Susan/Miranda, stepping up to the podium to welcome frequent commenter Kalen Hughes back to the blog….
Kalen Hughes’s new book, LORD SCANDAL, is a June 08 release and she’s here to talk about the clothing of the late Georgian era. Romantic Times Book Reviews described Kalen’s take on the late 18th century thusly: “Hughes’ lusty, emotional second romance perfectly depicts the Georgian era in all its naughty glory — with house parties, races, matchmaking, gossip rags and duels. This author is on her way to stardom.” For more about Kalen the author as well as her books, please stop by her site: www.kalenhughes.com.
Since the age of three, Kalen has been involved in various living history events from the Middle Ages to the Roaring 20s. She is an expert historical seamstress as well as a scholar of fashion and clothing. We’re delighted to have her as a resource here today. Let the questions begin!
Hi, everyone. It’s so wonderful to be back here. I had such a great time last year when my debut book, LORD SIN, came out and I visited the Wenches and talked about Regency fashions. This time around I’m going to go back in history a bit and take a look at the fashions of the parents and grandparents of those Regency era characters (several of the Wenches write Georgian-set books, so this is familiar territory for them and hopefully for many of their fans).
The clothing of the Georgian era is heavier than that of the Regency. The fabrics are richer, the corsetry is stiffer (though I personally find 18th century stays to be the most comfortable of all), and everything just seems a little grander (in presentation as well as scale). Hoops (called panniers by the Victorians) and false rumps or bums (more familiar as the Victorian “bustle”) were worn throughout the period. I’m going to concentrate on the fashions of the transitional 1780s/1790s (when my books are set), but if you have questions about earlier eras, just ask!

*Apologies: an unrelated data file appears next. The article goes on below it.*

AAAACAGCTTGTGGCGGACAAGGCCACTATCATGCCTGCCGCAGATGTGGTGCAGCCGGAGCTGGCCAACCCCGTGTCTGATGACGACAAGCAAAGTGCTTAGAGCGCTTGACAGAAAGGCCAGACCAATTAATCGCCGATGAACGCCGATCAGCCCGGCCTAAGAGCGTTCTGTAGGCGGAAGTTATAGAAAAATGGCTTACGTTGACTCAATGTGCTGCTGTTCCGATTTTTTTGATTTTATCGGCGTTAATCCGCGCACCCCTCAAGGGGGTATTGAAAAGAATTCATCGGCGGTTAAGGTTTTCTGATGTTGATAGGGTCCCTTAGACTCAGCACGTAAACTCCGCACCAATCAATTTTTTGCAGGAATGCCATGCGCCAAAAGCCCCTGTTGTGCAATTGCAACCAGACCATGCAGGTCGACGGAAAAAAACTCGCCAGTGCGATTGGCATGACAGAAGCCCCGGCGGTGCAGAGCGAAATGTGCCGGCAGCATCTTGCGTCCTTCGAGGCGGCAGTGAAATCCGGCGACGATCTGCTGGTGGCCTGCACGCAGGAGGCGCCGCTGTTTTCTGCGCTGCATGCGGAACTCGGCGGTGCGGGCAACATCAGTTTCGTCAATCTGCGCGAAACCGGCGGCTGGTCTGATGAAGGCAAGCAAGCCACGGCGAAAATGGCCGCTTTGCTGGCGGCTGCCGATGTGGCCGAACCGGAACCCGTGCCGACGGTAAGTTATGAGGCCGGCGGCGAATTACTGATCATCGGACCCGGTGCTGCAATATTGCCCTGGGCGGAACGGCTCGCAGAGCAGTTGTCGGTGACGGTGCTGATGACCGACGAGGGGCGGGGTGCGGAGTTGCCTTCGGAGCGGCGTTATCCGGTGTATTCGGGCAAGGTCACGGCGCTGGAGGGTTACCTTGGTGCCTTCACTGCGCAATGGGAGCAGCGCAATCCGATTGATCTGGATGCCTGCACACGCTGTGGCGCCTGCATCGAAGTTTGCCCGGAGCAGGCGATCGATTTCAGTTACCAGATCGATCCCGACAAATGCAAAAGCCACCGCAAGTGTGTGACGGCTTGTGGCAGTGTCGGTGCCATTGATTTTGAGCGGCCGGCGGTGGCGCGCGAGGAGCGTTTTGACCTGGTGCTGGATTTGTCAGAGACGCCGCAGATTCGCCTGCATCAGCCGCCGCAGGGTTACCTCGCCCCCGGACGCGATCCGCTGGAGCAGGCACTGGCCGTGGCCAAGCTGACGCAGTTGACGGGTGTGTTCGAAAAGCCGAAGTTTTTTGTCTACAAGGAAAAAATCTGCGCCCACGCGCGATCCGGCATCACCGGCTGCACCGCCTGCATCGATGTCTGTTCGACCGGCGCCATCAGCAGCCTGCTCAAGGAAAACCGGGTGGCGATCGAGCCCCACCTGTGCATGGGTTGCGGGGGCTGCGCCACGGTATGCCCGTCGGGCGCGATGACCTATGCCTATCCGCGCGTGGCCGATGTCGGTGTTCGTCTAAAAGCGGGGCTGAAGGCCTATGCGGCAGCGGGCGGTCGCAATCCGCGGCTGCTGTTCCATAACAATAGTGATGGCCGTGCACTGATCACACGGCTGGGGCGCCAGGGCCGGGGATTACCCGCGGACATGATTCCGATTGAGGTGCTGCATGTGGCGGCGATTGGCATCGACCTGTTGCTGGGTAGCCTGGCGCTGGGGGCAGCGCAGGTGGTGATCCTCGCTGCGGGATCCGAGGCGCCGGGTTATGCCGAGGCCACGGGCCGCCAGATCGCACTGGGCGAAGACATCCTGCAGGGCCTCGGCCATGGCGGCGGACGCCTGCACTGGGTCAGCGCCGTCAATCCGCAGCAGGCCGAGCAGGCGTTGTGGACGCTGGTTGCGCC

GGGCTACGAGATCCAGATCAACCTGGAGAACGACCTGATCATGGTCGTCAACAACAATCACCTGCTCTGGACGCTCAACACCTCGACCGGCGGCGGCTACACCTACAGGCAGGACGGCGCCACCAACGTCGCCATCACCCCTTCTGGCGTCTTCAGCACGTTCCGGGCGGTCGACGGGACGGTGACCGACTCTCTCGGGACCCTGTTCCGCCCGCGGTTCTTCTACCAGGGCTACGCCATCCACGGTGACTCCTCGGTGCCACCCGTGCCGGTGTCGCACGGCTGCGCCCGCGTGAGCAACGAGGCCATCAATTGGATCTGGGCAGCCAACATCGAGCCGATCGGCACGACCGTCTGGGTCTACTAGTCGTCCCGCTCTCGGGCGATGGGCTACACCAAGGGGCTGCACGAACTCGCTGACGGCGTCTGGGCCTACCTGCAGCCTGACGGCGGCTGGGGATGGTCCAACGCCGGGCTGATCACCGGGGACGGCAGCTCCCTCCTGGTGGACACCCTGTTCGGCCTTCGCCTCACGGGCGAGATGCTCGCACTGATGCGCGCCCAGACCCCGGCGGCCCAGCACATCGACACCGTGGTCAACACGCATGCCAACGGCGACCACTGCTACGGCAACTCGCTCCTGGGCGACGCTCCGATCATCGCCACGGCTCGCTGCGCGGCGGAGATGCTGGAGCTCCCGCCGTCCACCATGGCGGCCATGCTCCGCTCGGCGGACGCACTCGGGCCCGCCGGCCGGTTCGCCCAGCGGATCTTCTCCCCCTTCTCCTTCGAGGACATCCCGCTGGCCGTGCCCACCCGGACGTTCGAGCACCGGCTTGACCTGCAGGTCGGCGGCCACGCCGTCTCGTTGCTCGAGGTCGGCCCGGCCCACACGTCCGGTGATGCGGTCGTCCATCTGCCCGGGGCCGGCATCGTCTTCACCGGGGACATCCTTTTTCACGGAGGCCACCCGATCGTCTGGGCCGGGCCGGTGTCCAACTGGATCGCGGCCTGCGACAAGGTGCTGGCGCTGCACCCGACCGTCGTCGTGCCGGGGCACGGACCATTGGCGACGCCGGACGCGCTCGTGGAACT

The underpinnings are a tad more involved than those of the Regency. Our Georgian heroine would still be wearing a basic white linen shift, stockings, garters, and stays (no drawers!). Her stays (corset) would be much heavier and much stiffer than those of her Regency-era daughter, and she’d be wearing some kind of contraption to pad out her hips. The large hoops of the mid-century have gone the way of the dodo (which of course, still exists in the 1780s). The fullness of the skirts has moved from the side to the back, and false rumps (bum pads) are now worn to plump out the skirts (rather like an Elizabethan bum roll). These pads could be made of wadding (rather like a pillow) or they could be made of cork. This fashion lead to cartoons like the one shown here called “The New Regatta” which shows several women shooting the Thames, balanced on their rumps. Women’s fashions have always been open to the wicked pen of the satirist.
Over all this she would have worn her gown. It might be a robe á l’anglaise (sadly the wonderful a robe à la française, which its hanging pleats had gone out of style for everything but court). These styles of gown are usually open at the front (below the waist), allowing the petticoat to be seen (note: “petticoat” applies to all of a woman’s various skirts during this time period, not just to those that are underskirts). The petticoat could be made to match or of contrasting fabric. If not “open” the gown would have an “apron skirt” which was sewn in at the back, but was open at the sides and was pulled up to tie around the waist (under the bodice of the gown). The gown could be made with a “compère” front (meaning that it fastened closed over the chest) or it could be made to be worn with a separate stomacher. Regardless, the dress most likely pinned shut. Yes, pinned. A lady’s pin money wasn’t so much for sewing as it was to buy the pins required to keep her gowns on! The main alternative to pinning was for the lady to be sewn into the gown (try getting that back on at a ball, LOL!). A very few gowns, comparatively, laced shut or were held closed with hook and eyes.
A lady of this period might also have worn the newly popular Perriot jacket and a petticoat, or she might even have worn the very daring robe à la rein (or chemise gown), made popular—and infamous—by Marie Antoinette. As the 1780s pass into the early 1790s, the fashions of the Revolution come to England and we begin to see “round gowns” (meaning that the gown goes all the way around the body, no separate petticoat necessary), usually worn with some kind of open robe over them (think of gowns worn by Marianne in the Emma Thompson version of Sense and Sensibility).
I know this is a bit bare-bones (oh the pictures I could show you if I had unlimited room and time) but I think I’ve covered the basics. I’m more than happy to answer questions, show you more pictures and explain any garments you might have questions about. I even have some images of the insides of gowns if you want more info on just how they worked. So ask away!